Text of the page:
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Coastal Consequences
Ann Gardner | Via Latina

 

Waves of angst predicting the takeover of pro-development interests went through the environmental community after the Coastal Commission’s highly regarded Executive Director was fired on February 10th. Should Del Mar be concerned? How much authority does the Commission have over Del Mar’s land use planning decisions? We asked Planning Director Kathy Garcia.

The entire City of Del Mar is covered by the California Coastal Plan implemented in 1975 after voters approved Proposition 20. That proposition required a statewide plan to preserve the natural resources of the coastline and to maximize its use and enjoyment by the public. Each local jurisdiction was then required to submit a Local Coastal Program (LCP) for certification; the Commission approved Del Mar’s LCP in 1993. Our LCP contains land use designations for all property in the City and meets the Coastal Act requirements “to preserve coastline resources and protect the general public’s opportunity to get to and enjoy the City’s considerable coastal recreational resources.”

Del Mar is responsible for implementing the LCP and issues all coastal development permits within our city limits, with a few exceptions. Those exceptions include lands “subject to tidal action or claims of public trust” known as “original jurisdiction” lands. This category includes land in the San Dieguito River Valley from the Pacific east to El Camino Real. For instance, the City was required to go before the Coastal Commission for approval to build River Path Del Mar that will ramble from Jimmy Durante Blvd. to the Grand Avenue Bridge. Another exception is the Fairgrounds. “The 22nd District Agricultural Association properties were deferred from certification (whiteholed)” to avoid holding up Del Mar’s LCP. As a result the Ag District has to go directly to the Commission to get approval for any development on that property. The City would also go to the Commission to change the LCP designations for the proposed Watermark project.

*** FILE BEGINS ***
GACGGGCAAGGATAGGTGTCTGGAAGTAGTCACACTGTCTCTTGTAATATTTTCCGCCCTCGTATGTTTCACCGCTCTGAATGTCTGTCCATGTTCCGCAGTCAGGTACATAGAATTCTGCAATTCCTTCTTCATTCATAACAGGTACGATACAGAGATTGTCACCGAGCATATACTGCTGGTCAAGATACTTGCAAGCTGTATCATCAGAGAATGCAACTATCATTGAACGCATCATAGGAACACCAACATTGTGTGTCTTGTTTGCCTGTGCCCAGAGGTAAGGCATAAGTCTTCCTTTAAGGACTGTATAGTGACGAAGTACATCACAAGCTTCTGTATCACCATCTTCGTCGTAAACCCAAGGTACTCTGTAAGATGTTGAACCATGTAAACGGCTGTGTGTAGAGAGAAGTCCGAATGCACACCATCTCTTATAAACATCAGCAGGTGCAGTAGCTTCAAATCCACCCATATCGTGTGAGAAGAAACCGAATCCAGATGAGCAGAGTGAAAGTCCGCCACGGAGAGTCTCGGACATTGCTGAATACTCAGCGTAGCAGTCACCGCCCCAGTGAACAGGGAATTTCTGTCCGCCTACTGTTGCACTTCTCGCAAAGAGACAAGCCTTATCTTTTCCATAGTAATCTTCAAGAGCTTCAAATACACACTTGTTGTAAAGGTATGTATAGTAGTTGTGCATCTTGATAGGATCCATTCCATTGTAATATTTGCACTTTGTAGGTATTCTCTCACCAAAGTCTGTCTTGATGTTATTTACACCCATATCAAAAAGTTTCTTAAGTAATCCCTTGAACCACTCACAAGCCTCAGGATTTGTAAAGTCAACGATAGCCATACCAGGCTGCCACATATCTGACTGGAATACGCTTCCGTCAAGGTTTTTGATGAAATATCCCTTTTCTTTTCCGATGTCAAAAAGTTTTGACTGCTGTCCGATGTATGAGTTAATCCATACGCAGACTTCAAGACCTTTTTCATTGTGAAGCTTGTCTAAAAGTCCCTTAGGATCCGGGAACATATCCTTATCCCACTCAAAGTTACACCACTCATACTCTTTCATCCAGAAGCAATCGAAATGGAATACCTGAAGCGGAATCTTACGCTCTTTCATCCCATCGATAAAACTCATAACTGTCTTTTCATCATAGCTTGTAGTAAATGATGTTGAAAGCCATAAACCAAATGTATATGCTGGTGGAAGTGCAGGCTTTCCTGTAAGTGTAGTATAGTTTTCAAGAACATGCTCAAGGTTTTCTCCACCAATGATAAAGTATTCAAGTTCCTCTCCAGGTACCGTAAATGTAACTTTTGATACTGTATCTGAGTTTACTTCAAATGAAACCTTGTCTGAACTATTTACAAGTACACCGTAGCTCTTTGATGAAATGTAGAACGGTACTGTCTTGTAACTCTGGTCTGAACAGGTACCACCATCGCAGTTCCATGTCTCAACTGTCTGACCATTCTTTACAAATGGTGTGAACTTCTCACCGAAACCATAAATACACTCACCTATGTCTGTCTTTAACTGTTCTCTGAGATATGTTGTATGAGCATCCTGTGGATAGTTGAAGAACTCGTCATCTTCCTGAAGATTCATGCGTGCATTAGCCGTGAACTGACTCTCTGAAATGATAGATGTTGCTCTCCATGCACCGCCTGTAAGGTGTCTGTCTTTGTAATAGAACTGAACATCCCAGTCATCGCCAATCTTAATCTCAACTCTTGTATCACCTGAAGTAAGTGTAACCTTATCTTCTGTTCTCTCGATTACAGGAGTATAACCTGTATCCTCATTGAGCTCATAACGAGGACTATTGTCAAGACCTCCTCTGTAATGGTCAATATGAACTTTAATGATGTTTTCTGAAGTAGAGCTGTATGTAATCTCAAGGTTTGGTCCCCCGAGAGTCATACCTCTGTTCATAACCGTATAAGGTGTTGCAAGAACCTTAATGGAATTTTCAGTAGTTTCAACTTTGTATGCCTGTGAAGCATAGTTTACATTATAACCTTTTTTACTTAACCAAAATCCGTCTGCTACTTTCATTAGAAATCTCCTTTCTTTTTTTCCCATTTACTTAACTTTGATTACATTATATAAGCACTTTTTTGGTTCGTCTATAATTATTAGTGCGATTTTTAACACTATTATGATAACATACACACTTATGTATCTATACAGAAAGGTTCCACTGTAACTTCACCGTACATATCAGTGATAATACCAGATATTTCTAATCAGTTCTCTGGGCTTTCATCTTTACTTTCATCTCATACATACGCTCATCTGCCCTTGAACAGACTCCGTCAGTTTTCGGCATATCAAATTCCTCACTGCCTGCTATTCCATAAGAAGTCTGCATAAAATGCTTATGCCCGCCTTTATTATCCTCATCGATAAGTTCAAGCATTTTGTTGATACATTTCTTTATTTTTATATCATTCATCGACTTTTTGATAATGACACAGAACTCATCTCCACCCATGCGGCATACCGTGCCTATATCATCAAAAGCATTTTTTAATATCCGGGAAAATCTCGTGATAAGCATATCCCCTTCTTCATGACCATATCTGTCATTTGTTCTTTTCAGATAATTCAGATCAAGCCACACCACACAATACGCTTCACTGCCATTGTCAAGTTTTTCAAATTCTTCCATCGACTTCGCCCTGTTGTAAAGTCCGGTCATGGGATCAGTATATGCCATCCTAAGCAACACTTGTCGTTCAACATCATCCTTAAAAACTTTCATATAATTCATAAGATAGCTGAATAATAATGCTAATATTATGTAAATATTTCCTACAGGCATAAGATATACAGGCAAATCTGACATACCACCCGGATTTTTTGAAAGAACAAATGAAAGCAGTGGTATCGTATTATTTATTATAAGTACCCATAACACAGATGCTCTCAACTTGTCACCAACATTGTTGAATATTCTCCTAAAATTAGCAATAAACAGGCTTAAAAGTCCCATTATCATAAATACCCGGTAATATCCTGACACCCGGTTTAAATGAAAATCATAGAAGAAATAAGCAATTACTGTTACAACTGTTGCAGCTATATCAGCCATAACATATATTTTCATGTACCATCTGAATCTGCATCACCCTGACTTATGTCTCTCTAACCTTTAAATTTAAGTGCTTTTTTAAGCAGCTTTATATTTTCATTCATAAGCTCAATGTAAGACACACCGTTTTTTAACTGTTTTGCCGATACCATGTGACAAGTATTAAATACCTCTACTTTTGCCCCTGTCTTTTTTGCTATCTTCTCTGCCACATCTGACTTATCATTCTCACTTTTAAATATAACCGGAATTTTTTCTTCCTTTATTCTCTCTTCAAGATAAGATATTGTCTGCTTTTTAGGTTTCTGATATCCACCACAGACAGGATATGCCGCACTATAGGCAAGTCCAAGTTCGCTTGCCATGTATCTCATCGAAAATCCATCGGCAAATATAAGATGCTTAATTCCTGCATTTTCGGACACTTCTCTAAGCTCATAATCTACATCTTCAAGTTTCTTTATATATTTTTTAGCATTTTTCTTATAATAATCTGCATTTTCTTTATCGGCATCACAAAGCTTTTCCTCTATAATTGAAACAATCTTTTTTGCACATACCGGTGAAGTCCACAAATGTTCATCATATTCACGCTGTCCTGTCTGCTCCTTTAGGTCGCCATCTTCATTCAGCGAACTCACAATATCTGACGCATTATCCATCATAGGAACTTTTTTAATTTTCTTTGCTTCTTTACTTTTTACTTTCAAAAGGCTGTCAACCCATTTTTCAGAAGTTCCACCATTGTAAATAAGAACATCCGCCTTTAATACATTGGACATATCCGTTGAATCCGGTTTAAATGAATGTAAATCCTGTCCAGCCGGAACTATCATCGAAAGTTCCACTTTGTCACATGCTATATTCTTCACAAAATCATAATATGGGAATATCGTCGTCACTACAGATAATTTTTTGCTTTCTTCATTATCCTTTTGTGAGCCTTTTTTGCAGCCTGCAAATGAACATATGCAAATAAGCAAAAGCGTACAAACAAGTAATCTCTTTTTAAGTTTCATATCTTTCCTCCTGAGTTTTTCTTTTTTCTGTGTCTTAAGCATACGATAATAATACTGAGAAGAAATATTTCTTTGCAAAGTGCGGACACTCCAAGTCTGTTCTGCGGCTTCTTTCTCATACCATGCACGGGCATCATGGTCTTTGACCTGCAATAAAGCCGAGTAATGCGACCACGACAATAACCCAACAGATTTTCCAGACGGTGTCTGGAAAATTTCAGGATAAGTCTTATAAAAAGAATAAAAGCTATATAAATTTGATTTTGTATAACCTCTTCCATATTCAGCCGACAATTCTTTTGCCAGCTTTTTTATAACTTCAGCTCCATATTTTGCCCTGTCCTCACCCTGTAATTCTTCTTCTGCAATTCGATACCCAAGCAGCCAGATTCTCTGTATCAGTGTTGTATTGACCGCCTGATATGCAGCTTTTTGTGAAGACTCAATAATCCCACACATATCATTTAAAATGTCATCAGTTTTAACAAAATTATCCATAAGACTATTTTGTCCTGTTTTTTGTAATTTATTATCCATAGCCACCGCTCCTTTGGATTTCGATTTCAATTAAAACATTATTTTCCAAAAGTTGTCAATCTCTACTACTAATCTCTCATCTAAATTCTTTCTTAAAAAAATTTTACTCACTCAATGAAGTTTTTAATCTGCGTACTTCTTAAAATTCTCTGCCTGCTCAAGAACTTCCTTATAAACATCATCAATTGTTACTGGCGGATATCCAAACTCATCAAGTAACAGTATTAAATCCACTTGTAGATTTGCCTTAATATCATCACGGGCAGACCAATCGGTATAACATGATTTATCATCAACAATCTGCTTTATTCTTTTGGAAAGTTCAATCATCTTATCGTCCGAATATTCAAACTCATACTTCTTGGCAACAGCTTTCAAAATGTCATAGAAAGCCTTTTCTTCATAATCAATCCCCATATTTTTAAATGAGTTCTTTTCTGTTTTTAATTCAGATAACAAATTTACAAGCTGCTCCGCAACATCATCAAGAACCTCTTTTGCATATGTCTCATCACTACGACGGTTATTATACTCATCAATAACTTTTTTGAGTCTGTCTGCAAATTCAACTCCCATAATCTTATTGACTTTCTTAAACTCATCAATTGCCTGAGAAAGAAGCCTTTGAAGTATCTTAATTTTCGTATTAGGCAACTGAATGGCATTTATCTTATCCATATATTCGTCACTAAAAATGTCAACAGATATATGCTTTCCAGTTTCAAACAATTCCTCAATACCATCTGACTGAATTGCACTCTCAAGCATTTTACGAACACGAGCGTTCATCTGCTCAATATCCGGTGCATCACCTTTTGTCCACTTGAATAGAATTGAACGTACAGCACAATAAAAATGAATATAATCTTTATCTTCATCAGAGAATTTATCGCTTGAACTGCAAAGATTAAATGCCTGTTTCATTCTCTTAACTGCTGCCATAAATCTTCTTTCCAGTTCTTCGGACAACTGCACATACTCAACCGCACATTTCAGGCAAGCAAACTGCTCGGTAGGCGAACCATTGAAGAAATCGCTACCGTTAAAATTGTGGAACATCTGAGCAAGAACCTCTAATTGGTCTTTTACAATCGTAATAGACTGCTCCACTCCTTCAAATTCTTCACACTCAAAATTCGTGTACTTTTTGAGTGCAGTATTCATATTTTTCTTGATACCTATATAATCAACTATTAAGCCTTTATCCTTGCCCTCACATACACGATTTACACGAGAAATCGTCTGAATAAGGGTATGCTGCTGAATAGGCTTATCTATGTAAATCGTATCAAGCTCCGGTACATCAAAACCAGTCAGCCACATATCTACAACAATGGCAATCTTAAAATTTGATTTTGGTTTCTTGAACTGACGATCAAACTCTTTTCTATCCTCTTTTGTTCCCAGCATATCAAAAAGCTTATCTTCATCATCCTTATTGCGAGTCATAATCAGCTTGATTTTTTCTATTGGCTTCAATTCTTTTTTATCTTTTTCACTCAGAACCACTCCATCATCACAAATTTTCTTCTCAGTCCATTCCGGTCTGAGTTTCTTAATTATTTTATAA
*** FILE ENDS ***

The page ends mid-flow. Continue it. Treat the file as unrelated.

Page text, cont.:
Development approved by Del Mar is generally not appealable to the Commission. However, the Coastal Act does include an appeal process for any locally approved development project within 300 feet of the beach or bluff edge or 100 feet of a wetland or stream. One definition is “between the first public road and the sea” which in Del Mar is Stratford Court.

So how would Del Mar fare with a feared “pro-development” Coastal Commission? The Fairgrounds might be vulnerable to more intense development that could impact Del Mar significantly. But our Community Plan, Certified LCP and the Coastal Act are strong buffers from inappropriate development. In the meantime, Speaker Toni Atkins and two Assembly members, concerned about the lack of explanation for the termination of Lester, have introduced AB 2002 which would add the Commission to lobbyist reporting requirements. And the L.A.-based Grassroots Coalition has filed a law suit against the Commission asking for release of documents related to the firing. Finally, at its March meeting the Commissioners proclaimed their commitment to preserving coastal resources and vowed to work toward healing the chasm between each other (7 to 5 vote) and with the public.
Comments from Hershell Price and Jeff Barnouw on the readers’ page of the Sandpiper website:

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